Wood Fired Ceramic Kiln – Kiln Construction

After all the design work and all the logistics of getting the materials ordered and on-site, it’s time to build!  While this was the shortest aspect of the project it was the most labor intensive!

The build process started well before the bulk of the materials arrived with the construction of the molds for the castable refractory.  With low grade 1/2″ plywood and 2×4 studs, all the molds were made based on the design.  A relatively high density of screws were used in the bottom plywood into the 2×4 material in order to ensure that it remains rigid.

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The firebox door mold in the woodshop

The mold sides only were as high as the design required to make it easier to know that it was full.  Once the molds were built they were painted liberally with vegetable oil to provide a water proof coating.  As a side note, both fresh vegetable oil and that which had already been used for frying worked fine.  Fourteen molds ranging in size required about three quarts of oil.

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Molds being painted with oil

Once the molds had been adequately oiled the refractory was mixed.  A small cement mixer from Harbor Freight was used to mix the refractory,

Small cement mixer for the castable

Small cement mixer for the castable

The castable instructions give water weight components for both vibration (8.6%) molding and hand pouring (9.0%).  All water and castable weights were calculated ahead of time.  One additional consideration for the castable refractory is strength.  Six of the cast pieces span the width of the kiln chamber and the modulus of rupture was of concern.  When using castable refractory, stainless steel refractory needles (also called melt extract) an be mixed in to increase strength of the final piece.

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20141223_092055 SS Refractory Needles

The needles were used at the ratio of 1.25 lbs/cu.ft and were obtained from http://www.newhorizonstore.com for $2.95 per pound.  The refractory was mixed for 5 minutes and one mold’s worth of refractory was mixed at a time.  A hammer drill with a drill bit installed backwards was used as a mold vibrator.  The refractory was eerily fluid when under vibration and quite solid otherwise.  For larger molds a piece of wood was laid across the width of the mold in order to couple the vibration to the refractory to get it to settle into the shape of the mold.  After vibrating for five minutes or so plastic was laid across the top of the mold and left for 24 or greater hours at greater than 60F.  Because the mold bottom was only 1/2″ they were laid on flat concrete to cure for additional support.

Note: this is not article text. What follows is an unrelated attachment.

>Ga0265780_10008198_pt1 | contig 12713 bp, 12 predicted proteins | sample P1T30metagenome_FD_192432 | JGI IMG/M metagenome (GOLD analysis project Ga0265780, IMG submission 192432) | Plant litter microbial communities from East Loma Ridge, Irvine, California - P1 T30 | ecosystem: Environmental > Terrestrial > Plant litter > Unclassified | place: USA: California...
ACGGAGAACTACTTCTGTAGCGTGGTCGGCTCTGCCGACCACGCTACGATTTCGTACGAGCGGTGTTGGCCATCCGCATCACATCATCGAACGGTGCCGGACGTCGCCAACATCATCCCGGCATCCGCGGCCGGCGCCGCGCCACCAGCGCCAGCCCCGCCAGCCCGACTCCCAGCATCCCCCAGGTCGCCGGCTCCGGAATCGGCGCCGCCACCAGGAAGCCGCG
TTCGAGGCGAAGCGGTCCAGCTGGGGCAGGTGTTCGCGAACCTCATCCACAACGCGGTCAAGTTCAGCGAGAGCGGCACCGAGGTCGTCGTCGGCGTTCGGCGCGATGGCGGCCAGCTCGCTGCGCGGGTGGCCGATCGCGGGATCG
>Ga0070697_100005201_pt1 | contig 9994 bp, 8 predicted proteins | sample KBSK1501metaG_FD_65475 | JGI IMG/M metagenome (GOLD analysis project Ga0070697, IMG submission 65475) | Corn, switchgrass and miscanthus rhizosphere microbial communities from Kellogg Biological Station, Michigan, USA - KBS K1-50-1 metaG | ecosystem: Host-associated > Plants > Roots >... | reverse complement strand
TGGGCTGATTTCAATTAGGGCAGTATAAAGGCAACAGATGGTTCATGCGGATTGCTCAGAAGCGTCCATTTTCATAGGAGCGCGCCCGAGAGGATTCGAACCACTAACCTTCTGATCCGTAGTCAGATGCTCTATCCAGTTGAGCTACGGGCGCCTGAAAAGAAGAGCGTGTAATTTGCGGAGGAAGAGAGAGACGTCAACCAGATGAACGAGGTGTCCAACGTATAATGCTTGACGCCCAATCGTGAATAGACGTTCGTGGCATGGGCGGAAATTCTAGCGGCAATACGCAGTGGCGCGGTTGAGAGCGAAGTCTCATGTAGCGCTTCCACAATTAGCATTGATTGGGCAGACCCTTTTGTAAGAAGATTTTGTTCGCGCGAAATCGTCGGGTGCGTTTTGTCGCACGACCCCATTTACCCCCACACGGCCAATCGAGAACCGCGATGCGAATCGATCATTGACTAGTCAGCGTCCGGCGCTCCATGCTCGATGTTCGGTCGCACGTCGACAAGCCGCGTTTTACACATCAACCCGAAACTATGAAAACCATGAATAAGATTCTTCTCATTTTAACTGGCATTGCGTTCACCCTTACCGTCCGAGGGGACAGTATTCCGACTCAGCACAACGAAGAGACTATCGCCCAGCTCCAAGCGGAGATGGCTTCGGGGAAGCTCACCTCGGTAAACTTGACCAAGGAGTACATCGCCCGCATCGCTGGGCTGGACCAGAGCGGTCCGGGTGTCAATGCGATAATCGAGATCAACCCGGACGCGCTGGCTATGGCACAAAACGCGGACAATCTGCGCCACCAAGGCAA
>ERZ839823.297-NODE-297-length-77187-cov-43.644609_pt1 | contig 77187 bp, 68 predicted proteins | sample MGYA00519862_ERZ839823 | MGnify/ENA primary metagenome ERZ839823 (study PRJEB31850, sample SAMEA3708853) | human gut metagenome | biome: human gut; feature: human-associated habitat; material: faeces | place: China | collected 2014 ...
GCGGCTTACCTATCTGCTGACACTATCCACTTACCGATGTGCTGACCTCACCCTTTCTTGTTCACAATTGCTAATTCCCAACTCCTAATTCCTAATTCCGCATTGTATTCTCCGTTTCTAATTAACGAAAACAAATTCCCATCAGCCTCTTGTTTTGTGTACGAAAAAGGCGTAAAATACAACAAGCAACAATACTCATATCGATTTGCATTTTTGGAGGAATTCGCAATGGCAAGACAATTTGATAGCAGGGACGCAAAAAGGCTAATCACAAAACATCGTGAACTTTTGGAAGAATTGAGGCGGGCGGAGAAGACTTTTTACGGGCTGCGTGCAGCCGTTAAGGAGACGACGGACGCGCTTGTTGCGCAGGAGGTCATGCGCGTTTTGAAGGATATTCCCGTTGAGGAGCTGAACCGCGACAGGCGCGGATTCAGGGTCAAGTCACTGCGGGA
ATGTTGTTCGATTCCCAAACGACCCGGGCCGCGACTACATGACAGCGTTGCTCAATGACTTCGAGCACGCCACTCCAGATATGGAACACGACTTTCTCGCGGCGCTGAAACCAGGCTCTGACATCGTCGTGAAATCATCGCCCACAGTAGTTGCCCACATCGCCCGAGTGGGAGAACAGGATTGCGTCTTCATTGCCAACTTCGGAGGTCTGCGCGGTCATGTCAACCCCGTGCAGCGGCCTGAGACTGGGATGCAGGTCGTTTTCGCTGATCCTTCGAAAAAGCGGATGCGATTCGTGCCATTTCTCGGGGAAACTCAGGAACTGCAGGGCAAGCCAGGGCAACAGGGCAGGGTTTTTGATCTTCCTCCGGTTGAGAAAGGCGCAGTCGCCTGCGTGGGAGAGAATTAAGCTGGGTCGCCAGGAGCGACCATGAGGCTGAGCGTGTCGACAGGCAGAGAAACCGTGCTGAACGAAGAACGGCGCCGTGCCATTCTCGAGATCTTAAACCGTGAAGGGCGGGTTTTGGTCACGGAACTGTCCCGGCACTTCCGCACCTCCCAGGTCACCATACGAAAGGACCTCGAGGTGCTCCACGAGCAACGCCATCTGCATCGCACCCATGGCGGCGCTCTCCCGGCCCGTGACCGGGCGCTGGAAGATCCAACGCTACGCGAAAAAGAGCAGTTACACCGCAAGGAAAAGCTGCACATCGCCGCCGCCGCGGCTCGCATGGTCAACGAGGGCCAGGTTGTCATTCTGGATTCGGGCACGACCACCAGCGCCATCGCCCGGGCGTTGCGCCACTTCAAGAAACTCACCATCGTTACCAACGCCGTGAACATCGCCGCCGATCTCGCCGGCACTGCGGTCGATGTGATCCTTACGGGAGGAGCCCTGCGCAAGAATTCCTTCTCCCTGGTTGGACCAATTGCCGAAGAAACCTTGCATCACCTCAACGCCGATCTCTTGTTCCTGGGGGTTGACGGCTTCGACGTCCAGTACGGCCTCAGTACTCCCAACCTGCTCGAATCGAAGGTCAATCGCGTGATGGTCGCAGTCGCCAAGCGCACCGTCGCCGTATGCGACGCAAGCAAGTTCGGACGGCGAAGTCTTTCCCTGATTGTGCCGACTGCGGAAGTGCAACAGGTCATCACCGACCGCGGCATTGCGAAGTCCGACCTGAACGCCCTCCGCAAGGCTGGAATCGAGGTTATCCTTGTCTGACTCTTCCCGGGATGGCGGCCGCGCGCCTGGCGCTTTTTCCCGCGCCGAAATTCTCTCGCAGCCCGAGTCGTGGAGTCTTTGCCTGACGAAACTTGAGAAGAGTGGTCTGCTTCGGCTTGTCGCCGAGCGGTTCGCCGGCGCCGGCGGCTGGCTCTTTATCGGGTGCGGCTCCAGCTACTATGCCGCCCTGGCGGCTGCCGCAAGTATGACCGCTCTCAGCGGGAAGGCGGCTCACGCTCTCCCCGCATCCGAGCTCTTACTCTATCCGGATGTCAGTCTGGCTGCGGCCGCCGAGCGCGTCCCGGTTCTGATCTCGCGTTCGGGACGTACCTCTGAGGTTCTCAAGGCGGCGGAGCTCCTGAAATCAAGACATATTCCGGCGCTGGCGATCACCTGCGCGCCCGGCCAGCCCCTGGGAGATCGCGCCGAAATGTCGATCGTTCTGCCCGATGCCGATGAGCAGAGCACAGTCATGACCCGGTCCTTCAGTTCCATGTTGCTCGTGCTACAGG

Moving outside for the stacking of bricks.  The weather was not great but wasn’t unbearable.  Although given the magnitude of work and the time I didn’t have, I called in backups for help in moving and stacking bricks.  Below are several pictures of the brick stack.  All bricks were stacked dry (no mortar) and held in place only by gravity and other bricks.  In order to facilitate the construction process, a set of instructions were produced ahead of time that functioned much like the directions in a lego set.  Each layer of bricks was called out and displayed seperately including how many of each type of brick were needed for each layer.  Due to an inability to remain safe doing so with equipment on hand, the chimney was stacked only 8′ tall instead of the 12′ design.

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One of two firebox lids being de-molded.

After the bricks had been stacked it was time to de-mold the castable refractory and set them in place.  The part was done just before lighting the first fire so that the castable wouldn’t freeze before the heat cure.  The wood from the molds was used during the first firing.

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Two of six chamber lid pieces de-molded and set in place

Once all of the refractory was de-molded it was time to prepare for the first firing.

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